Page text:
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THE SCANDAL OF SOPHISM: On the Epistemological Seriousness of Relativism

THE SCANDAL OF SOPHISM: On the Epistemological Seriousness of Relativism Symposium: A “Dictatorship of Relativism”? THE SCANDAL OF SOPHISM On the Epistemological Seriousness of Relativism Daniel Boyarin As its subtitle indicates, my essay concerns the epistemological seriousness of relativism, a mode of thought whose seriousness is often — much too often — in question. To begin, I would like to quote a statement of received opinion about Plato’s dialogue Gorgias. In an essay purporting to advise students on how to get the most out of college, the conservative pundit David Brooks wrote recently: Read Plato’s “Gorgias.” As Robert George of Princeton observes, “The explicit point of the dialogue is to demonstrate the superiority of philosophy (the quest for wisdom and truth) to rhetoric (the art of persuasion in the cause of victory). At a deeper level, it teaches that the worldly honors that one may win by being a good speaker . . . can all too easily erode one’s devotion to truth — a devotion that is critical to our integrity as persons. So rhetorical skills are dangerous, potentially soul-imperiling gifts.” Explains everything you need to know about politics and punditry.1 Despite a century of research findings and explication to the contrary (since Nietzsche!), this way of http://www.deepdyve.com/assets/images/DeepDyve-Logo-lg.png Common Knowledge Duke University Press

THE SCANDAL OF SOPHISM: On the Epistemological Seriousness of Relativism

Common Knowledge , Volume 13 (2-3) – Apr 1, 2007

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Publisher
Duke University Press
Copyright
© 2007 by Duke University Press
ISSN
0961-754X
eISSN
0961-754X
DOI
10.1215/0961754X-2007-009
Publisher site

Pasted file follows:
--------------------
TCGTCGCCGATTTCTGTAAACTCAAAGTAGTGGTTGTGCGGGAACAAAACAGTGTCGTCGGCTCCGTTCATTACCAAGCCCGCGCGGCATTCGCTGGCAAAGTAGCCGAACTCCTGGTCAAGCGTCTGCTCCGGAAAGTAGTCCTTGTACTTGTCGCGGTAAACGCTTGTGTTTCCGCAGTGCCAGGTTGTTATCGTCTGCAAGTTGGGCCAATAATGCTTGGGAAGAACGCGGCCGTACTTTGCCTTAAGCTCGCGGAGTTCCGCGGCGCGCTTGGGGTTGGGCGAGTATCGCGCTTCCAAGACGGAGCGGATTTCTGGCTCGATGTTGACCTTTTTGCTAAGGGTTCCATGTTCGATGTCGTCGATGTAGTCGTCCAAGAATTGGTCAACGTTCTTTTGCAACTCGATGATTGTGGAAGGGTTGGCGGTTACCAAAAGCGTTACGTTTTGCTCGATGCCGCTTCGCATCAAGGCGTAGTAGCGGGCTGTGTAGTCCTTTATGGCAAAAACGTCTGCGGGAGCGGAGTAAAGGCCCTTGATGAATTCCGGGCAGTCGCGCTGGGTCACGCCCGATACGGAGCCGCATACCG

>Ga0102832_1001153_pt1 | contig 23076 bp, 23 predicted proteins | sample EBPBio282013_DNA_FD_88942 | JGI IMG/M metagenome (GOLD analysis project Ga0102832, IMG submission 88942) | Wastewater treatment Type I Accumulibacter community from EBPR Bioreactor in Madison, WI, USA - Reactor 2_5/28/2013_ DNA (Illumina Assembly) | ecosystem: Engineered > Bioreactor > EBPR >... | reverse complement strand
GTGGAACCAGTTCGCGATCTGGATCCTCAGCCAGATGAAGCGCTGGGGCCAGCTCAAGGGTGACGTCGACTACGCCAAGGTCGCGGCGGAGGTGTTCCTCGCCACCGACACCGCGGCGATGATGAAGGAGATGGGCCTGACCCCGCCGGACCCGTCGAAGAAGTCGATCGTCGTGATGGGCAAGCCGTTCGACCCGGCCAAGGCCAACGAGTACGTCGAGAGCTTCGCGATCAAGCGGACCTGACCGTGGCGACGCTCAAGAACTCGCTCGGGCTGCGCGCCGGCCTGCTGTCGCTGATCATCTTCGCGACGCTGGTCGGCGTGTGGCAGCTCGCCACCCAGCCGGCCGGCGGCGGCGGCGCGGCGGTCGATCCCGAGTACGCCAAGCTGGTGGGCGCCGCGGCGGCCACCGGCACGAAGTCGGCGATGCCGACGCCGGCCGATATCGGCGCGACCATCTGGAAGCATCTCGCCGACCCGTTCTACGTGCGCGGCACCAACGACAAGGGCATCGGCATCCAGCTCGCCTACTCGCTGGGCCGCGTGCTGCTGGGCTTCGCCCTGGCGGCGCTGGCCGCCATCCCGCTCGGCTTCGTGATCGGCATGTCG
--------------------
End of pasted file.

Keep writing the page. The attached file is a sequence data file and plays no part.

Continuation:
See Article on Publisher Site

Abstract

Symposium: A “Dictatorship of Relativism”? THE SCANDAL OF SOPHISM On the Epistemological Seriousness of Relativism Daniel Boyarin As its subtitle indicates, my essay concerns the epistemological seriousness of relativism, a mode of thought whose seriousness is often — much too often — in question. To begin, I would like to quote a statement of received opinion about Plato’s dialogue Gorgias. In an essay purporting to advise students on how to get the most out of college, the conservative pundit David Brooks wrote recently: Read Plato’s “Gorgias.” As Robert George of Princeton observes, “The explicit point of the dialogue is to demonstrate the superiority of philosophy (the quest for wisdom and truth) to rhetoric (the art of persuasion in the cause of victory). At a deeper level, it teaches that the worldly honors that one may win by being a good speaker . . . can all too easily erode one’s devotion to truth — a devotion that is critical to our integrity as persons. So rhetorical skills are dangerous, potentially soul-imperiling gifts.” Explains everything you need to know about politics and punditry.1 Despite a century of research findings and explication to the contrary (since Nietzsche!), this way of

Journal

Common KnowledgeDuke University Press

Published: Apr 1, 2007

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